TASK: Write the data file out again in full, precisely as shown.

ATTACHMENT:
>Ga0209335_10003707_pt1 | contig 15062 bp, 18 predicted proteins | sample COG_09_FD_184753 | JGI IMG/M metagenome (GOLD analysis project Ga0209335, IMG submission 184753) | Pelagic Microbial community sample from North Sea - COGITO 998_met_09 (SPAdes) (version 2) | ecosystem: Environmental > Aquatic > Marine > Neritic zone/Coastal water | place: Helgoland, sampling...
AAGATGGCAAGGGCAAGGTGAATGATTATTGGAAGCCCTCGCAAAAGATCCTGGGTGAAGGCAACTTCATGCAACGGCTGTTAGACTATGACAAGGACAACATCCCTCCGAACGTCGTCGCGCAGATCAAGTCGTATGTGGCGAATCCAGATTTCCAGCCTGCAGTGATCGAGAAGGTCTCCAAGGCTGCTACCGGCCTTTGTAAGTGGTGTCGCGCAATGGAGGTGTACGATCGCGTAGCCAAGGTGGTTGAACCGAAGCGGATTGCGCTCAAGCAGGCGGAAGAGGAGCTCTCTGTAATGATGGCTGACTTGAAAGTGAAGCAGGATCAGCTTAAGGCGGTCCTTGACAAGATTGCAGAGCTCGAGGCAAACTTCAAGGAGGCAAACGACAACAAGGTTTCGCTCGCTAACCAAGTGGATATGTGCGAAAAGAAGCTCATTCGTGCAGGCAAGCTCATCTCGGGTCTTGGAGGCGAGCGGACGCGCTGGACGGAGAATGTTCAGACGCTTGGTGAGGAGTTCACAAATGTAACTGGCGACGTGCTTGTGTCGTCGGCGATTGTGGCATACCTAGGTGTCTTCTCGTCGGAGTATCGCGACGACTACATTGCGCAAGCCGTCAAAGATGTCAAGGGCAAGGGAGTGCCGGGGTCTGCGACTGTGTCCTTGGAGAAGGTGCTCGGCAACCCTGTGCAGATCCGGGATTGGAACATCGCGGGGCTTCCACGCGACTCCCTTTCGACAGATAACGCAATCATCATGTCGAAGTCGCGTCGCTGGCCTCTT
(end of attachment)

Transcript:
>Ga0209335_10003707_pt1 | contig 15062 bp, 18 predicted proteins | sample COG_09_FD_184753 | JGI IMG/M metagenome (GOLD analysis project Ga0209335, IMG submission 184753) | Pelagic Microbial community sample from North Sea - COGITO 998_met_09 (SPAdes) (version 2) | ecosystem: Environmental > Aquatic > Marine > Neritic zone/Coastal water | place: Helgoland, sampling...
AAGATGGCAAGGGCAAGGTGAATGATTATTGGAAGCCCTCGCAAAAGATCCTGGGTGAAGGCAACTTCATGCAACGGCTGTTAGACTATGACAAGGACAACATCCCTCCGAACGTCGTCGCGCAGATCAAGTCGTATGTGGCGAATCCAGATTTCCAGCCTGCAGTGATCGAGAAGGTCTCCAAGGCTGCTACCGGCCTTTGTAAGTGGTGTCGCGCAATGGAGGTGTACGATCGCGTAGCCAAGGTGGTTGAACCGAAGCGGATTGCGCTCAAGCAGGCGGAAGAGGAGCTCTCTGTAATGATGGCTGACTTGAAAGTGAAGCAGGATCAGCTTAAGGCGGTCCTTGACAAGATTGCAGAGCTCGAGGCAAACTTCAAGGAGGCAAACGACAACAAGGTTTCGCTCGCTAACCAAGTGGATATGTGCGAAAAGAAGCTCATTCGTGCAGGCAAGCTCATCTCGGGTCTTGGAGGCGAGCGGACGCGCTGGACGGAGAATGTTCAGACGCTTGGTGAGGAGTTCACAAATGTAACTGGCGACGTGCTTGTGTCGTCGGCGATTGTGGCATACCTAGGTGTCTTCTCGTCGGAGTATCGCGACGACTACATTGCGCAAGCCGTCAAAGATGTCAAGGGCAAGGGAGTGCCGGGGTCTGCGACTGTGTCCTTGGAGAAGGTGCTCGGCAACCCTGTGCAGATCCGGGATTGGAACATCGCGGGGCTTCCACGCGACTCCCTTTCGACAGATAACGCAATCATCATGTCGAAGTCGCGTCGCTGGCCTCTT